Two Recent Reminders of the Importance of Effective Governance

Last week two significant reports addressing ineffective board governance were released. Both should concern professional regulators as they outline issues and challenges which many regulators may not be addressing. The Auditor General of Nova Scotia reviewed the IWK Health Centre and found Board oversight of spending was wanting, especially relating to reimbursement of travel and related expenses – The AG’s review arose because of findings that a former CEO and CFO had followed improper expense account procedures, which have resulted in criminal charges being laid.

The second report by Sen. Murray Sinclair dealt with the Police Services Board in Thunder Bay – The origin of this report is well known as it relates to allegations of racism in the Thunder Bay Police Force.

Both are worth reading to understand current thinking about the role a board of directors must assume to do its job properly. Two themes emerge from the reports. First, although a relationship of ‘trust’ between senior staff leadership and the Board is essential, that relationship cannot be allowed to impede the Board from doing its job independently and thoroughly. Second, and much less understood, the tone of the organization must be set and communicated by the Board.

Here are some of the key lessons from the reports:

  1. The Board has responsibility to ensure the organization has and achieves diversity objectives and there is training in place to advance these goals.
  2. Acting independently the Board must ensure both strategic and operational goals are being met and must not rely exclusively on assurances provided by the CEO.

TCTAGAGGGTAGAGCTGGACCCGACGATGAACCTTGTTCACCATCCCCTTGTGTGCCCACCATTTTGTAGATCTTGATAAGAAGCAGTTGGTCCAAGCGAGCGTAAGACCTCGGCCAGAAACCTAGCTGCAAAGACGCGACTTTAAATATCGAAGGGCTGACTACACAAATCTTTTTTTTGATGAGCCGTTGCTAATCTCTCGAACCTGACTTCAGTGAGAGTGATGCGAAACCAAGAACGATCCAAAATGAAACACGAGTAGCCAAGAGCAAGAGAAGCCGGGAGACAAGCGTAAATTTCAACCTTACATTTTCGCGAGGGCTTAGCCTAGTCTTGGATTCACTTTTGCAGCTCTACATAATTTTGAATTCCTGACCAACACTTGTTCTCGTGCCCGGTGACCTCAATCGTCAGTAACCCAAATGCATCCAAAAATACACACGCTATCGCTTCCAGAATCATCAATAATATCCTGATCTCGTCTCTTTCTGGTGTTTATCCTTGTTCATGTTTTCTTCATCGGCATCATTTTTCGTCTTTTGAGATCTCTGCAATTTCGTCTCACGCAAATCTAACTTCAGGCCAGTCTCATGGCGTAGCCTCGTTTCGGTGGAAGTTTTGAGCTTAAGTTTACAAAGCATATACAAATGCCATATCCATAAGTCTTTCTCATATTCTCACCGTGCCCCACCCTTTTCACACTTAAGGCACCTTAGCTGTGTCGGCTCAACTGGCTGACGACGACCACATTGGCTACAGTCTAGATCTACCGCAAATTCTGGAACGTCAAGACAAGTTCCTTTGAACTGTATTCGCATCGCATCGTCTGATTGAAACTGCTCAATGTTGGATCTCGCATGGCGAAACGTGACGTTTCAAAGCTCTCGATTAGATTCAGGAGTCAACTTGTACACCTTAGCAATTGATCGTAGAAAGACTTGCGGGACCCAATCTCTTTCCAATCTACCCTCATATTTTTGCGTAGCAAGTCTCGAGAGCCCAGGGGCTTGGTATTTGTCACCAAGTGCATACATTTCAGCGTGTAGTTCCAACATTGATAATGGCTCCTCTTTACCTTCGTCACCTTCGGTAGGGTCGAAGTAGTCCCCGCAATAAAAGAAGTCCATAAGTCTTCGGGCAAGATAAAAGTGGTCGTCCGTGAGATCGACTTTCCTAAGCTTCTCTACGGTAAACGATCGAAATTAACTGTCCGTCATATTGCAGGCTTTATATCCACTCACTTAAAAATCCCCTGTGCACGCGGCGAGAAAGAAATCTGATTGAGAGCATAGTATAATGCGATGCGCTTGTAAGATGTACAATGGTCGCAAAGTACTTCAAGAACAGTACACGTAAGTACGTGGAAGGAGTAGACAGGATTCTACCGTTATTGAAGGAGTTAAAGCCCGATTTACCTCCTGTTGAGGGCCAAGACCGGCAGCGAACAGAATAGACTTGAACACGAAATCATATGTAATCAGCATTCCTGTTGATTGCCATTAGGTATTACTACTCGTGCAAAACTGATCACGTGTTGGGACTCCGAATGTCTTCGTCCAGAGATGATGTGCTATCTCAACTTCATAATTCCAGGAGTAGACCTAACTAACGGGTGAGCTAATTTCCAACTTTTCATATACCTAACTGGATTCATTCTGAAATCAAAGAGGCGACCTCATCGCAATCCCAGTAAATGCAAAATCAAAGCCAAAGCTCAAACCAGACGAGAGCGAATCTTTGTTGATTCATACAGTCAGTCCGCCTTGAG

3. The Board must demonstrate meaningful engagement in developing governance and oversight policies.
  4. The CEO must keep the Board apprised of serious risks that could affect the organization.
  5. Both the Board and management must effectively oversee internal controls to ensure reliable and accurate financial reporting, efficient and effective operations, and compliance with laws and regulations. The Board, through the Chief Executive Officer, is responsible for creating a culture of awareness of internal controls.
  6. Financial control policies should address fraud, travel and hospitality, internal meeting expenses, staff social events, gifts of appreciation, signing authority, and procurement. The Board should receive regular reporting on the effectiveness of internal controls.
  7. The Board should require, and management should implement, an internal or enterprise risk management system that documents internal controls and monitoring of both financial and operational risks and, I would add, regulatory risk for regulators. The Board and management should regularly monitor the effectiveness of the organization’s response to the risks.
  8. Governance policies should clearly state what ‘significant transactions’ require Board approval. Monetary amounts and organizational risk move a transaction from being ‘operational’ to the ‘Board’s business’.
  9. The Board should have processes in place to ensure the accuracy of financial reporting to the Board.
  10. The terms of reference of key Board committees, such as Finance, and Audit and Risk Management, should be regularly updated to ensure currency as the circumstances of the organization evolve.
  11. The Board should regularly evaluate the CEO and maintain documentation about that process and its results so future Boards have access to it. The CEO must in turn complete regular performance reviews of management and report on the results to the Board.

These reports show what happens when complacency sets in at the Board and it fails to stay alert and focused on all aspects of its fiduciary obligations. For organizations committed to good Board governance the recommendations are not earth shattering; however, they outline many important aspects of best practices that provide a timely reminder from which every Board can benefit.

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